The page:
For many years skateboarding has been most popular among teenage males. Nowadays, with technological advancements in compact electric motors and batteries, we have an emergence of electric skateboards that appeal to a wider demographic. And yes I mean “wider” and older like myself. Some demographics show that most e-skateboard buyers are males in the 25-55 age bracket who don’t necessarily have a skateboarding background but are purchasing the board for recreation and/or as an alternative form of transport.
- As a form of recreation it’s fun that doesn't require any additional equipment. I still suggest you use a helmet, gloves and knee-pads. This might be a good idea, and more so if you like to push things to the extreme.
- As a short range transport option it is hard to fault. Small, light and easily carried on a train or bus. It could also be hidden easily in a corner at work while it recharges. Alternative transportation made easy.
Battery and range
Some manufacturers offer 12 Ah LiFePO4 packs as an optional upgrade. This results in a lighter and agiler board. The discharge chemistry of a LiFePO4 battery also allows the motor to run at top speed constantly until the battery is exhausted. This compared to the initial high current of the SLA battery. A high quality 12 Ah-rated LiFePO4 pack can deliver 9–10 Ah, compared to a 12 Ah-rated SLA pack which delivers 7–8 Ah due to the high energy demands of the electric motor. The cost fuel ratio is between 1200 and 1500 miles per gallon in a fuel-electricity conversion comparison. It’s good to remember most cities still burn fuel for the grid.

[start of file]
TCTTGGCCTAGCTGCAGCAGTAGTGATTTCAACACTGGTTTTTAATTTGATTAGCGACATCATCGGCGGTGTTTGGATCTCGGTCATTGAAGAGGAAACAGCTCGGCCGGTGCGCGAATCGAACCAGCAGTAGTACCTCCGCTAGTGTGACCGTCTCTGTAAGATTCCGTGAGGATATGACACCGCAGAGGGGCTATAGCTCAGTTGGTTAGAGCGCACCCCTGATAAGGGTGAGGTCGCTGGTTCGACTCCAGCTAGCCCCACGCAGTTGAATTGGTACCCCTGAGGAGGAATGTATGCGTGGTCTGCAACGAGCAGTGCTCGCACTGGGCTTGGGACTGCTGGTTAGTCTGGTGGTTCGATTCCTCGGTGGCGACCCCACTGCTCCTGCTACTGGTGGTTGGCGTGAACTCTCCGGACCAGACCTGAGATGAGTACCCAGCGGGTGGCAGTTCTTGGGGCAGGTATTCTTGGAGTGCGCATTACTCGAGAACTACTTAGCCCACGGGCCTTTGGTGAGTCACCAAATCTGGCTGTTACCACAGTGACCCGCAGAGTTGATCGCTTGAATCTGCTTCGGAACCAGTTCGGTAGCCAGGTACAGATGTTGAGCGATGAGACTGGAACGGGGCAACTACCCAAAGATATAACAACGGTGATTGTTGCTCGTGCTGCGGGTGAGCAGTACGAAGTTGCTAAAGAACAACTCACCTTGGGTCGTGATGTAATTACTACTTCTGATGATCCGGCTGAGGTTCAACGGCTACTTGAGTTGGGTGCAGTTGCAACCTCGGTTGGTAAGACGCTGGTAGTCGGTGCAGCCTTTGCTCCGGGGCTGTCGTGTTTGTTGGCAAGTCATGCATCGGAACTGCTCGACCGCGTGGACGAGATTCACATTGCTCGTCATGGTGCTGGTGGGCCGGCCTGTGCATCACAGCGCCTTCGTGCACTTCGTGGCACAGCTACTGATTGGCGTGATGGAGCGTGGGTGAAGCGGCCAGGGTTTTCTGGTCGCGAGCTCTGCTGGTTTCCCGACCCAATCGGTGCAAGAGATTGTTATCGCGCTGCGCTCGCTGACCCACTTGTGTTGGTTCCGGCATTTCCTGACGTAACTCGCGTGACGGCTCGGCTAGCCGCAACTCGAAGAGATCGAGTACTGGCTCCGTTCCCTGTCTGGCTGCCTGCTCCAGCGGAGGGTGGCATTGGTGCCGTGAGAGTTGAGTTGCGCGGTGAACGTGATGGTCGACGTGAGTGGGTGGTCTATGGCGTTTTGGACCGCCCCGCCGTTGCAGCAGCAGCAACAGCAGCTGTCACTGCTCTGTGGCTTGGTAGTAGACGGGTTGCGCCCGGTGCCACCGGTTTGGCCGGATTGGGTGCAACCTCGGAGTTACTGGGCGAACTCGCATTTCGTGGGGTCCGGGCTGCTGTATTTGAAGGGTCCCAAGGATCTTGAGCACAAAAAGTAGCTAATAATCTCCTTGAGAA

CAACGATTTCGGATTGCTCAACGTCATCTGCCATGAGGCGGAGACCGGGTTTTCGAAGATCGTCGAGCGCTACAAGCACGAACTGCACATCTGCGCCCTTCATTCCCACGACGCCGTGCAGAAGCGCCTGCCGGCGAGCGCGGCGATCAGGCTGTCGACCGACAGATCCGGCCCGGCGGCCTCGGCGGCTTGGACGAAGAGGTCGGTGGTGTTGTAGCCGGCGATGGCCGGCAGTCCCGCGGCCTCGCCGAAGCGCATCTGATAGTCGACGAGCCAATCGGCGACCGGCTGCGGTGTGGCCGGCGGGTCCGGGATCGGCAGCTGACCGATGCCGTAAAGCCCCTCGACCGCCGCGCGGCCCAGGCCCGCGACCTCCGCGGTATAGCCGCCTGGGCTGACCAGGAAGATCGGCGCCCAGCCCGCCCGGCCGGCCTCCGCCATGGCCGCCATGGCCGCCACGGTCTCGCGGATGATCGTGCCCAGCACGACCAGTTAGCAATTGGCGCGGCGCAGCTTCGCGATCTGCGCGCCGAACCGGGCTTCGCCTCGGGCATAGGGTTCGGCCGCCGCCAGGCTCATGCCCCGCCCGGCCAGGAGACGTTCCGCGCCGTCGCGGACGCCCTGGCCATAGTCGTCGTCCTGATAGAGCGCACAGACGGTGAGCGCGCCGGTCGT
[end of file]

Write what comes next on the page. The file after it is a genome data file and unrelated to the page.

Things to know
It should also be noted that even at top speed, it’s possible to jump off the board and run without getting hurt, but I wouldn't guarantee a successful dismount every time. Of course, the board will usually continue rolling down the street if you jump off, this is not something you want heading into an intersection or a crowed of people. As an advanced or new rider, I suggest you use a helmet, gloves, and knee-pads, especially if you plan on pushing your limits. Safety first always!
I found myself riding in straight lines, only carving when tackling steeper hills. Electric boards will get you up some decent slopes in a straight line, keep in mind performance and battery life will always take a hit.